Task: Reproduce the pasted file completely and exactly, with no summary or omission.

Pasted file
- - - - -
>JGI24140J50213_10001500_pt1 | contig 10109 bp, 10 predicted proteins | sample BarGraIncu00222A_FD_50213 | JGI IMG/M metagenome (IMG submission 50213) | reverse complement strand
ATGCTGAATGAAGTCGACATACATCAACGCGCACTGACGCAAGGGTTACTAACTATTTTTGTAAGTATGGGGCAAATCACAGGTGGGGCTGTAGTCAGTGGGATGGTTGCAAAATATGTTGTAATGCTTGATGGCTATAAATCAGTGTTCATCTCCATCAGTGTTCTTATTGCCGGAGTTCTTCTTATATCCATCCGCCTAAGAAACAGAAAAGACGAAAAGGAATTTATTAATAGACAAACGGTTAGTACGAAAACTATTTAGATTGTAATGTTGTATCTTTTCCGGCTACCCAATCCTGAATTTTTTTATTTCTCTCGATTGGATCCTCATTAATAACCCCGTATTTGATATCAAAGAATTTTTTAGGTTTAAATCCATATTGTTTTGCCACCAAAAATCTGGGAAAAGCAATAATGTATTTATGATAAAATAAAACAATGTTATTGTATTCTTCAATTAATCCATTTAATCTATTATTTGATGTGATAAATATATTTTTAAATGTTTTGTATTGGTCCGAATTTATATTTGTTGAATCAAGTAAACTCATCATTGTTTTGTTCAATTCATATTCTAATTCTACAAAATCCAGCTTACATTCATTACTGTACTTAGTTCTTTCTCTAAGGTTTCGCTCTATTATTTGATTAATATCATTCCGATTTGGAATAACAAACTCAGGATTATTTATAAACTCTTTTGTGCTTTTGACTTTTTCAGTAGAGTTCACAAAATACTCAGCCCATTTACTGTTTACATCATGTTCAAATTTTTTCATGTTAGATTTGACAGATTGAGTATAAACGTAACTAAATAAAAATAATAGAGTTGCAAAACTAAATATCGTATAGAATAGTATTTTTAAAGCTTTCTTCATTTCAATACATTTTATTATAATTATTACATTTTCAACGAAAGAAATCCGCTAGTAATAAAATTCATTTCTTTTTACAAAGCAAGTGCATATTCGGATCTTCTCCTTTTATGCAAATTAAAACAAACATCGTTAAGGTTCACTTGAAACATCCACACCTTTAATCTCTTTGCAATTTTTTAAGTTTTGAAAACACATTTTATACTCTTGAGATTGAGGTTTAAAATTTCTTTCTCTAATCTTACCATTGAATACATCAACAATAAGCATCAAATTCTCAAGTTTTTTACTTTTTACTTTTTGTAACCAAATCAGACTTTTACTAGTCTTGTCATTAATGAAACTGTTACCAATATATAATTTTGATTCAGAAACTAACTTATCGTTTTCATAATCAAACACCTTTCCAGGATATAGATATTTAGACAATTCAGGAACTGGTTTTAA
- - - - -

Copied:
>JGI24140J50213_10001500_pt1 | contig 10109 bp, 10 predicted proteins | sample BarGraIncu00222A_FD_50213 | JGI IMG/M metagenome (IMG submission 50213) | reverse complement strand
ATGCTGAATGAAGTCGACATACATCAACGCGCACTGACGCAAGGGTTACTAACTATTTTTGTAAGTATGGGGCAAATCACAGGTGGGGCTGTAGTCAGTGGGATGGTTGCAAAATATGTTGTAATGCTTGATGGCTATAAATCAGTGTTCATCTCCATCAGTGTTCTTATTGCCGGAGTTCTTCTTATATCCATCCGCCTAAGAAACAGAAAAGACGAAAAGGAATTTATTAATAGACAAACGGTTAGTACGAAAACTATTTAGATTGTAATGTTGTATCTTTTCCGGCTACCCAATCCTGAATTTTTTTATTTCTCTCGATTGGATCCTCATTAATAACCCCGTATTTGATATCAAAGAATTTTTTAGGTTTAAATCCATATTGTTTTGCCACCAAAAATCTGGGAAAAGCAATAATGTATTTATGATAAAATAAAACAATGTTATTGTATTCTTCAATTAATCCATTTAATCTATTATTTGATGTGATAAATATATTTTTAAATGTTTTGTATTGGTCCGAATTTATATTTGTTGAATCAAGTAAACTCATCATTGTTTTGTTCAATTCATATTCTAATTCTACAAAATCCAGCTTACATTCATTACTGTACTTAGTTCTTTCTCTAAGGTTTCGCTCTATTATTTGATTAATATCATTCCGATTTGGAATAACAAACTCAGGATTATTTATAAACTCTTTTGTGCTTTTGACTTTTTCAGTAGAGTTCACAAAATACTCAGCCCATTTACTGTTTACATCATGTTCAAATTTTTTCATGTTAGATTTGACAGATTGAGTATAAACGTAACTAAATAAAAATAATAGAGTTGCAAAACTAAATATCGTATAGAATAGTATTTTTAAAGCTTTCTTCATTTCAATACATTTTATTATAATTATTACATTTTCAACGAAAGAAATCCGCTAGTAATAAAATTCATTTCTTTTTACAAAGCAAGTGCATATTCGGATCTTCTCCTTTTATGCAAATTAAAACAAACATCGTTAAGGTTCACTTGAAACATCCACACCTTTAATCTCTTTGCAATTTTTTAAGTTTTGAAAACACATTTTATACTCTTGAGATTGAGGTTTAAAATTTCTTTCTCTAATCTTACCATTGAATACATCAACAATAAGCATCAAATTCTCAAGTTTTTTACTTTTTACTTTTTGTAACCAAATCAGACTTTTACTAGTCTTGTCATTAATGAAACTGTTACCAATATATAATTTTGATTCAGAAACTAACTTATCGTTTTCATAATCAAACACCTTTCCAGGATATAGATATTTAGACAATTCAGGAACTGGTTTTAA